The Australian government has commenced work to reform the country's electronic surveillance laws that have been labelled as overly complex, inconsistent, and incompatible with the current technology landscape.
The federal government committed to reforming these laws earlier this year after a review into Australia's intelligence community found comprehensive legislative changes were required, specifically in repealing existing powers and combining them to avoid duplication, contradictory definitions, and any further ad hoc amendments to existing laws.
"In short, we conclude that the legislative framework governing electronic surveillance in Australia is no longer fit for purpose," the review said.
The review said that problems with the framework have accumulated after 40 years of continued amendments.
The laws in question enable agencies to use electronic or technical means, that would normally be unlawful, to covertly listen to a person's conversations, access a person's electronic data, observe certain aspects of a person's behaviour, and track a person's movements for the purposes of preventing serious crimes and security threats.
The federal government's initial work, coming in the form of a discussion paper [PDF], has set out the guiding principles for how it will approach making these electronic surveillance law reforms.
Among these principles is that the reforms will look to develop a new single Act that better protects information and data, and ensures that law enforcement agencies have the appropriate powers to investigate serious crimes and security threats.
Currently, there are three different sets of laws focusing on electronic surveillance, with the Surveillance Devices Act (SD Act) being enacted 15 years ago, the ASIO Act and Telecommunications (Interception and Access) Act being 40 years old, and the foundations of the surveillance framework dating back to decisions made in 1949.
In the discussion paper, Home Affairs said it envisions the new Act will "harmonise the existing warrant framework" to provide more consistent safeguards on the authorisation and use of electronic surveillance powers. Under the current framework, some powers such as accessing stored communications need separate warrants while other powers such as accessing telecommunications data can be authorised internally.
"Despite the overlap between powers and their similar levels of intrusiveness, they are not subject to a consistent approach in terms of thresholds, purposes, safeguards, or accountability," Home Affairs said.
According to the discussion paper, the reforms will also look to modernise and streamline the laws by updating key concepts and clearly identifying the agencies that can seek access to this information, while balancing that with ensuring the laws are clear, transparent, and usable.
The concepts and definitions that government will reconsider range from the definition of communications, to the distinction between content and non-content information, to the kinds of providers that hold relevant information and data, and the kinds of information that may be obtained through surveillance and tracking devices.
It noted that the current definition of communications, which primarily focuses on conversations and messages, does not appropriately represent modern-day communications.
"There is now a wider range of information and data passing over the telecommunications network, such as machine-to-machine signals between servers, routers, and modems that enable the network to route communications to their intended destination," Home Affairs wrote in the discussion paper.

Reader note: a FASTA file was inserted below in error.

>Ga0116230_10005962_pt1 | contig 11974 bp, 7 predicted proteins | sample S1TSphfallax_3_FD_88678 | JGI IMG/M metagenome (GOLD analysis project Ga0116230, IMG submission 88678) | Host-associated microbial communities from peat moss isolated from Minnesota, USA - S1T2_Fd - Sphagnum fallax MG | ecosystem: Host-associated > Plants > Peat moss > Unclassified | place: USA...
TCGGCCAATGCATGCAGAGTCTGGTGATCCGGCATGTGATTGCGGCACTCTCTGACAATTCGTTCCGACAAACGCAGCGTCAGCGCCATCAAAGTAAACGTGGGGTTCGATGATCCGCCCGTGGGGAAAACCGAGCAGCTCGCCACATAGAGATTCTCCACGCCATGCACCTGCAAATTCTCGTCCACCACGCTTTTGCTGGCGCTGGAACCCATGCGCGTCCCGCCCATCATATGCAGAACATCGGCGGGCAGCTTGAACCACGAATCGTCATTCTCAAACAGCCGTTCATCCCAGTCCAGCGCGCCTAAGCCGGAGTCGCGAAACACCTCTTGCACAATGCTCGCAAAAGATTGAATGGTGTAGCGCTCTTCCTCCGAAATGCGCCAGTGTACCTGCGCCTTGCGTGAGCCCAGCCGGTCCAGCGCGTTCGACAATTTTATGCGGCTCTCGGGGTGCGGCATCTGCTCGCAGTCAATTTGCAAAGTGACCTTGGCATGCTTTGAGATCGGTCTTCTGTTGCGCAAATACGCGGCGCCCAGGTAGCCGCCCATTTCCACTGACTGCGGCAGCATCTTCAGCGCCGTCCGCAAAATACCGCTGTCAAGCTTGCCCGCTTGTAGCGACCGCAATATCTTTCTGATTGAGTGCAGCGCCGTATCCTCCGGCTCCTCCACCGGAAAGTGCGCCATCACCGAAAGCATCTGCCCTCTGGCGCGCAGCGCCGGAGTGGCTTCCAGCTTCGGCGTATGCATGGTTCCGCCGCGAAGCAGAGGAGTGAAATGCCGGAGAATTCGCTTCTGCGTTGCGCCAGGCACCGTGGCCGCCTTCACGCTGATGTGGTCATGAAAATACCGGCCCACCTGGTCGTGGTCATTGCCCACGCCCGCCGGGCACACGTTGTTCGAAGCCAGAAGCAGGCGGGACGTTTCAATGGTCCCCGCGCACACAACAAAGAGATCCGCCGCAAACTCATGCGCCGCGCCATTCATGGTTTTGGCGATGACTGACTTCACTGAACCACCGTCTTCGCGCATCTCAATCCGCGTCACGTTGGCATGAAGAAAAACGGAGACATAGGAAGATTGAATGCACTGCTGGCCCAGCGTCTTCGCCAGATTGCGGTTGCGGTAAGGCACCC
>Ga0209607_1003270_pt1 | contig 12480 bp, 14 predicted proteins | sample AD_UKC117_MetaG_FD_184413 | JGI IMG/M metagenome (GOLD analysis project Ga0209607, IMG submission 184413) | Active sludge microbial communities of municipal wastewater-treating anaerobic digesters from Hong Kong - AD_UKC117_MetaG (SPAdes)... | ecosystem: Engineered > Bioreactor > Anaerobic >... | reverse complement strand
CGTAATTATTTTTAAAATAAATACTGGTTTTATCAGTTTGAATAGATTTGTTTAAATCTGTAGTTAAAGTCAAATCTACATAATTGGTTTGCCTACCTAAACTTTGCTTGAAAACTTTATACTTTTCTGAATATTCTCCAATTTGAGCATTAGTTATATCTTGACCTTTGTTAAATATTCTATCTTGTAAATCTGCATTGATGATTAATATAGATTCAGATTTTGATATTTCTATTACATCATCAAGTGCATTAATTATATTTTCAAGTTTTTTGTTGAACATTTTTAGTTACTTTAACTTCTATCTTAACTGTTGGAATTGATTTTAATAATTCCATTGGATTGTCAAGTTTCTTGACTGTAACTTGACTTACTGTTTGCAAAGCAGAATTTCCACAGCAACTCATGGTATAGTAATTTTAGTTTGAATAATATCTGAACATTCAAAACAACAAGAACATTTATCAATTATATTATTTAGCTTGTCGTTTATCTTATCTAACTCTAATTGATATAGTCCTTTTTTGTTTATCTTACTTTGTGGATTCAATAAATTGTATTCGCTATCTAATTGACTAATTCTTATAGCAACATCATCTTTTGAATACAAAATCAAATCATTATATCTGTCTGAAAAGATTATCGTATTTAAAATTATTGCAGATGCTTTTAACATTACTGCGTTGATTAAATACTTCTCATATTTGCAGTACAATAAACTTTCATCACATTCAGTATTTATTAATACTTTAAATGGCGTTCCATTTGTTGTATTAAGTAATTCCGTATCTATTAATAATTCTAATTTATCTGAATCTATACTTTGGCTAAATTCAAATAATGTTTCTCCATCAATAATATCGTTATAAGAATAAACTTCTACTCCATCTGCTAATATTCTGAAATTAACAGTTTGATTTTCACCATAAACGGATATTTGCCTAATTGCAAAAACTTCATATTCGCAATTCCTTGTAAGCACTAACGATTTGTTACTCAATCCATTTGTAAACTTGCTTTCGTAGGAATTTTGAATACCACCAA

"Whether something is a communication therefore has significant consequences for whether that information is protected. As a result, there may be gaps in the limits, controls, and safeguards that apply to this information, even where it is passing over the telecommunications network."
The discussion paper also confirmed that government would follow the review's recommendation to not add more judicial oversight to these powers as part of the reforms. Instead, Home Affairs outlined that it would like for only the Inspector-General of Intelligence and Security and the Commonwealth Ombudsman to continue overseeing the use of electronic surveillance by law enforcement agencies.
As part of the discussion paper's release, Home Affairs will also be seeking consultation about the reforms. It will be accepting submissions to the discussion paper until mid-February next year.
Last week, the Commonwealth Ombudsman published its report [PDF] to Home Affairs on the extent to which law enforcement agencies have complied with the SD Act. In the report, the Ombudsman found that South Australian Police had no process for destroying records as required by the SD Act. The state police agency said it would prioritise implementing a destruction regime.
The Ombudsman also found the Australian Federal Police (AFP) failed to destroy protected information for over a month after they were authorised for destruction four times. There was also one instance where the AFP took five months to destroy a piece of protected information.
The AFP also disclosed two instances where it collected data outside of a warrant provided under the SD Act. One of those instances entailed the AFP collecting 12 files from a device despite the warrant for collecting information from that device having already expired.
The Commonwealth Ombudsman also revealed it found three instances of the Australian Criminal Intelligence Commission (ACIC) not destroying protected information as soon as practicable as required by the Act, eight instances where the agency did not destroy protected information within five years, and several instances where the ACIC certified protected information for retention after it had already been certified for destruction.
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